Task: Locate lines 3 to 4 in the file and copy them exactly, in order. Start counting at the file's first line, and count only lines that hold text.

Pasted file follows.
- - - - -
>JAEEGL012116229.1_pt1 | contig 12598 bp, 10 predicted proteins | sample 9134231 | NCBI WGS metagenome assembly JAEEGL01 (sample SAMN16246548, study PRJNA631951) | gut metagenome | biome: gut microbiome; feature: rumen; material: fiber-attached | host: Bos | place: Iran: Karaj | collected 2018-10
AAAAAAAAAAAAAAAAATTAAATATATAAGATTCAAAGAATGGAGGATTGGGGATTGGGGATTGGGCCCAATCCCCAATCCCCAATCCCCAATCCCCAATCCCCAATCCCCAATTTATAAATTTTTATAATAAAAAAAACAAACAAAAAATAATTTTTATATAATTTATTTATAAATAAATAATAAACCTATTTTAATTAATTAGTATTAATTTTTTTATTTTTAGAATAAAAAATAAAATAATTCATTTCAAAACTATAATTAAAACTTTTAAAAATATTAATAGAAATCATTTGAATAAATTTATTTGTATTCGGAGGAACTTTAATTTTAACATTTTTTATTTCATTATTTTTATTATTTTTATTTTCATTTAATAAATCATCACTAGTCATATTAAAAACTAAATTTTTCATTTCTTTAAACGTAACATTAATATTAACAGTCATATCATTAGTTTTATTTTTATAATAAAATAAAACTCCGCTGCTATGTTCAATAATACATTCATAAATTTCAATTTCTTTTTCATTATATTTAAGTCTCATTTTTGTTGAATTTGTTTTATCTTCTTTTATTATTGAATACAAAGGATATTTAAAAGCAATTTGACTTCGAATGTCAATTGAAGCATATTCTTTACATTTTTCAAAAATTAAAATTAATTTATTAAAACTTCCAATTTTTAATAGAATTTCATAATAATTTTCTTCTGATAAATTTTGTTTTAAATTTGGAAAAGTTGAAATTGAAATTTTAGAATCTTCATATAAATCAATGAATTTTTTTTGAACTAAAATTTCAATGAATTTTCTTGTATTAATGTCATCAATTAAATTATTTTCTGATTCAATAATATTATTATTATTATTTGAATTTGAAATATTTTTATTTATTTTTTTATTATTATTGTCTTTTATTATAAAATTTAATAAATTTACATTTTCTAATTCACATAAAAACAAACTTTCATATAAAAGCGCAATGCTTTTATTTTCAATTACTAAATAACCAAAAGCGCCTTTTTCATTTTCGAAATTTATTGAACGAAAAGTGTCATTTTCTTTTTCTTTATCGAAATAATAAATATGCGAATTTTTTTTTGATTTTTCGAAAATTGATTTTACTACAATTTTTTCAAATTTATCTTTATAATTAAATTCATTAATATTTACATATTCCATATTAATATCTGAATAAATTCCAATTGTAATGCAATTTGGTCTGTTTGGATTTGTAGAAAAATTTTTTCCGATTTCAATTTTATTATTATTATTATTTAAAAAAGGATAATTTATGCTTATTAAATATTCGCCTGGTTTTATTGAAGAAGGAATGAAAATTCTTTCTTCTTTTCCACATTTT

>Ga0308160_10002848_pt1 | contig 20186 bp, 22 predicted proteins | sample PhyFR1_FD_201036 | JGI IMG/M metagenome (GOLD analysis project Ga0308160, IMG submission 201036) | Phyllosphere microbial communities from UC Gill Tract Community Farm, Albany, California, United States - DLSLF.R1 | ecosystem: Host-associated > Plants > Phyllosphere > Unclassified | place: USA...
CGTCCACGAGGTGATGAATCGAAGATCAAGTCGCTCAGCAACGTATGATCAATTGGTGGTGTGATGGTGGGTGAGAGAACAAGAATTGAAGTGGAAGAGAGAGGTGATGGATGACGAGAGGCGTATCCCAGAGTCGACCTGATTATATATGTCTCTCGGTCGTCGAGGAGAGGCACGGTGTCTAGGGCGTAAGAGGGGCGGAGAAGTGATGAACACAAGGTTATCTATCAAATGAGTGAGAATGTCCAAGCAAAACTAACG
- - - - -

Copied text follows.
>Ga0308160_10002848_pt1 | contig 20186 bp, 22 predicted proteins | sample PhyFR1_FD_201036 | JGI IMG/M metagenome (GOLD analysis project Ga0308160, IMG submission 201036) | Phyllosphere microbial communities from UC Gill Tract Community Farm, Albany, California, United States - DLSLF.R1 | ecosystem: Host-associated > Plants > Phyllosphere > Unclassified | place: USA...
CGTCCACGAGGTGATGAATCGAAGATCAAGTCGCTCAGCAACGTATGATCAATTGGTGGTGTGATGGTGGGTGAGAGAACAAGAATTGAAGTGGAAGAGAGAGGTGATGGATGACGAGAGGCGTATCCCAGAGTCGACCTGATTATATATGTCTCTCGGTCGTCGAGGAGAGGCACGGTGTCTAGGGCGTAAGAGGGGCGGAGAAGTGATGAACACAAGGTTATCTATCAAATGAGTGAGAATGTCCAAGCAAAACTAACG